- The Washington Times - Monday, December 30, 2002

Metro is facing 2003 with six months to resolve a looming budget shortfall that threatens to put the brakes on expansion plans, increase fares and even turn back the clock on services.
Metro has warned that it needs a fare increase to offset $24 million of the projected $48 million budget shortfall in fiscal 2004. Part of the reason for the shortfall is increased security costs and a slowdown in passenger growth.
“We haven’t raised our fares in eight years, and we need a fare increase just to pay the operating costs of the existing bus and rail services. It’s not to improve the system,” Metro General Manager Richard A. White told the Associated Press in a year-end interview. “It’s a Band-Aid to keep us from having to cut our service levels.”
Those cuts could include expanding headway’s on buses and trains, and scaling back late-night hours. Metro’s local bus fare and minimum subway fare is $1.10, which is less than other nearby cities, including New York, Philadelphia and Baltimore.
Eight-car trains are still more than a year away. The company manufacturing the new 5000 series rail cars was supposed to deliver 192 rail cars by tomorrow under the renegotiated contract. Metro will end the year with just 100 of the new cars, so the manufacturer, CAF of Madrid, faces financial penalties.
“That will largely be driven by how late the rail cars are,” Mr. White said. “That clock will start ticking Jan. 1.”
Metro expects delivery by midsummer 2003, allowing it to run six-car trains on all lines during rush hours.
Real-time marquees for bus stops are not in the budget for next year. Fairfax and Arlington counties have tested the devices, which would let commuters know exactly when the next bus will arrive, but the local jurisdictions do not have the money this year.
Buses have some technological improvements, however. Metro has spent $20 million to install new fare boxes to accept SmarTrip cards, which have long been in use on the subway. Passengers are expected be able to use the cards in the summer.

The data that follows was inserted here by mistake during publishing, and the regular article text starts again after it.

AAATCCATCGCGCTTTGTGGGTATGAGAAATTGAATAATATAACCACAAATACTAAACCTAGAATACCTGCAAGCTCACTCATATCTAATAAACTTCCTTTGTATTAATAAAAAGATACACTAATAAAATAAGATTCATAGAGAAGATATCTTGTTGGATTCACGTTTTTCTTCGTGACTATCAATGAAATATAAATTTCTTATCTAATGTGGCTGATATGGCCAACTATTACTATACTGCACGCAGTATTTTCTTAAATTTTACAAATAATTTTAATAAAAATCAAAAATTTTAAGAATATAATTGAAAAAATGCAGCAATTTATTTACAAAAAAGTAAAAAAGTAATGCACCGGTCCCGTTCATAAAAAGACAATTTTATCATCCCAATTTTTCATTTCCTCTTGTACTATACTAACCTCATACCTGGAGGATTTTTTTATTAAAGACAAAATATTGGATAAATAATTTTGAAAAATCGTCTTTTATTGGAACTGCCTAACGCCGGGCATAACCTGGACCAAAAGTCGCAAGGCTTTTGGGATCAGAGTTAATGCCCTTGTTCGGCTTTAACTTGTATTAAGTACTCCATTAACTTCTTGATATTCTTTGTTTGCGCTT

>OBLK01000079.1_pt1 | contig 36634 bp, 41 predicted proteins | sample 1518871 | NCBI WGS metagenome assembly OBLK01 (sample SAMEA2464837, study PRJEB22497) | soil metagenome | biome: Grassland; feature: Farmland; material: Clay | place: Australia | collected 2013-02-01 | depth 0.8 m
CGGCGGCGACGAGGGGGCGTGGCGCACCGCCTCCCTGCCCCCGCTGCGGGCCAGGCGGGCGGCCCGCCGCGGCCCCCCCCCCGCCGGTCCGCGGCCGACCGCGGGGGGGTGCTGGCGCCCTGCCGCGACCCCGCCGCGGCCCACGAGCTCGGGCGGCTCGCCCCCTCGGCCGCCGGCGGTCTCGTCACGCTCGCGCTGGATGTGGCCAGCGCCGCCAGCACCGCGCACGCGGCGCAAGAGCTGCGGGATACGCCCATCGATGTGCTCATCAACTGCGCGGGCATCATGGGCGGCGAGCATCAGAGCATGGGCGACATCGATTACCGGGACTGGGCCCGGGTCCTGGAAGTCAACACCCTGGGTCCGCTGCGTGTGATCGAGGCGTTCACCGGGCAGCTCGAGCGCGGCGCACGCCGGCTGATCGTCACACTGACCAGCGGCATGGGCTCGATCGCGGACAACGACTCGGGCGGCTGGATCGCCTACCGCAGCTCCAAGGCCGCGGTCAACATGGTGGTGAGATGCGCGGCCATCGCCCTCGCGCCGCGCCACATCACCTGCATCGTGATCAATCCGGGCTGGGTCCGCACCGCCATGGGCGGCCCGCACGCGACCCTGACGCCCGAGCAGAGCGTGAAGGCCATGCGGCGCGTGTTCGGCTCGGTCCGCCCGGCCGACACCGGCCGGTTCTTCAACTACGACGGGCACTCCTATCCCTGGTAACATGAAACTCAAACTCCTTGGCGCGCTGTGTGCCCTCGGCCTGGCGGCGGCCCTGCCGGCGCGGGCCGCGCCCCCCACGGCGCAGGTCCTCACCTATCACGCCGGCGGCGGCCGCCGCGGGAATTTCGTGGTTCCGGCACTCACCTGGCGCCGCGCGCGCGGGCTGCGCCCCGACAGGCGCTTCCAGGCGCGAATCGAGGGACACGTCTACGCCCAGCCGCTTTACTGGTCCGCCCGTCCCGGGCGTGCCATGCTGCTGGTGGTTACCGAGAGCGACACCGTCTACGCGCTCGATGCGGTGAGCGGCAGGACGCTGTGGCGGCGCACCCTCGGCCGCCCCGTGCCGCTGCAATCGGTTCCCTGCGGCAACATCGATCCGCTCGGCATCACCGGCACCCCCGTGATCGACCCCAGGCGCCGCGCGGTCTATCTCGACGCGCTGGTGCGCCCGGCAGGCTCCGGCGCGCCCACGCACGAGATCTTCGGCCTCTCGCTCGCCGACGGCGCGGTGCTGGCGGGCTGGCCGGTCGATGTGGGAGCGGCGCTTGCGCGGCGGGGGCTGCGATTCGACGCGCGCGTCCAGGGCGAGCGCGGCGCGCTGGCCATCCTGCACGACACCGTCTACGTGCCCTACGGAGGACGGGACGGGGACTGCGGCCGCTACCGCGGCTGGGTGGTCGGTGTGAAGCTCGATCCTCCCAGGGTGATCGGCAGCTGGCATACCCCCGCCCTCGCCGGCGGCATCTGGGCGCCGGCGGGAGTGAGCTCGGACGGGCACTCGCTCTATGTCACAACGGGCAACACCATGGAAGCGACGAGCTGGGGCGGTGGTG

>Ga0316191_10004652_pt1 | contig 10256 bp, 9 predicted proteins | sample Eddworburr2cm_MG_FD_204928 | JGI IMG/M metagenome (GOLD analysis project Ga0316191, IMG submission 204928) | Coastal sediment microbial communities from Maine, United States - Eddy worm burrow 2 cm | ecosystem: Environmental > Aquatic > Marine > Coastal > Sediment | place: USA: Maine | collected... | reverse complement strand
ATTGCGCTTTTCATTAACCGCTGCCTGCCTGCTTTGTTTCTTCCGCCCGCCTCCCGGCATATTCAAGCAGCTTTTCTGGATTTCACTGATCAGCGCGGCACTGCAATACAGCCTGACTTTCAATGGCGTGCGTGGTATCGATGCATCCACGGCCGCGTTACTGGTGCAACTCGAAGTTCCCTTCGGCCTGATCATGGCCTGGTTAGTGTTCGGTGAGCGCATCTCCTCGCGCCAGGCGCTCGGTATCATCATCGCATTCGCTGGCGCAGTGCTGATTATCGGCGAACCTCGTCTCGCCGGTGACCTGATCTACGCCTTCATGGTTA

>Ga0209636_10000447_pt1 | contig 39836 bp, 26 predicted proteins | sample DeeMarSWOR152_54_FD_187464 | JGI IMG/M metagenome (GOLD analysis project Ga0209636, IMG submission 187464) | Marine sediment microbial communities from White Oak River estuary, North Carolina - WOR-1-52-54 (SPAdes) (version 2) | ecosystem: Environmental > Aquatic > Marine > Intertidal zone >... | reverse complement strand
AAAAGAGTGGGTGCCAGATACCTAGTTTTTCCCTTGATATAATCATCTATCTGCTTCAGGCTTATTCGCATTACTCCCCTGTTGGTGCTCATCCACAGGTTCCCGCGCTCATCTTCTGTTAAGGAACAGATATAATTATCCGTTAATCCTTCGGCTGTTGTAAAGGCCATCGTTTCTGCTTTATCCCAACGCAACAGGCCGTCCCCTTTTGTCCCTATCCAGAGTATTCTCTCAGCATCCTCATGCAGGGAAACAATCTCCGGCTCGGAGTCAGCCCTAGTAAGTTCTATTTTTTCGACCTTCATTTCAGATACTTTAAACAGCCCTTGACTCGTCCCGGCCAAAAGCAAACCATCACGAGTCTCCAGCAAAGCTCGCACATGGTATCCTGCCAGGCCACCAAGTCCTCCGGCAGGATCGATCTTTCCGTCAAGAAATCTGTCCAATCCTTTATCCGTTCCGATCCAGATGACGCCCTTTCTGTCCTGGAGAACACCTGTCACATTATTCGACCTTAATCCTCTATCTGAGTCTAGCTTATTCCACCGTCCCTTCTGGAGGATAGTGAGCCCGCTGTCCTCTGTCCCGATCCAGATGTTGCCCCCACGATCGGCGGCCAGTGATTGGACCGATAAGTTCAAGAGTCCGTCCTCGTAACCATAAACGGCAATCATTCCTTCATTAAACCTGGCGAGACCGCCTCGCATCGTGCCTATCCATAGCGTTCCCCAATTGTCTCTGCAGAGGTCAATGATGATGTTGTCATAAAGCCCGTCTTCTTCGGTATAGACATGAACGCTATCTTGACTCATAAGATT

Safety is another priority. Video cameras have been installed on 100 buses, and the fleet will also have a new radio system and be equipped with automated vehicle location devices. Other security improvements are planned, including the addition of 12 more chemical sensor devices to rail stations by the summer.
Mr. White said Metro is adding intrusion-detection devices to rail yards.
“All major access vent shafts, emergency doors will be alarmed so we will be alerted to unauthorized access,” he said.
On the unfunded wish list is a backup operations control center. Metro plans to approach the Homeland Security Department with an $85 million request.
Reliable elevators and escalators are a key issue for incoming Metro Board Chairman Jim Graham, a Ward 1 Democrat on the D.C. Council.
Metro has about 800 elevators and escalators, making it the largest vertical transportation operator in the world. But the system has been plagued with problems of late, prompting Metro to form a panel. Some extreme examples: Escalators at two stations broke more than 140 times this year, and two elevators have broken down more than 25 times.
The Metro Board is expected to address recommendations from the panel next month.
Mr. White said the group wants to turn maintenance over to outside contractors.
This violates a union contract and would be more expensive, but Metro would have more freedom to hold the contractor accountable. Mr. White said he is negotiating with the union.
“I’m trying to put some carrots and sticks out there for them,” Mr. White said. “If they can’t do the work, I’m not going to wait for the problems to get worse.”
By this time next year, Mr. White hopes to be asking the federal government to fund the first segment of rail to Washington Dulles International Airport.
The environmental studies are expected to be finished by early summer, allowing for preliminary engineering work.
The project will be broken into segments.
Fairfax County is expected to ask that the first segment be the rail line to connect four stops in Tysons Corner to the Orange Line at West Falls Church.

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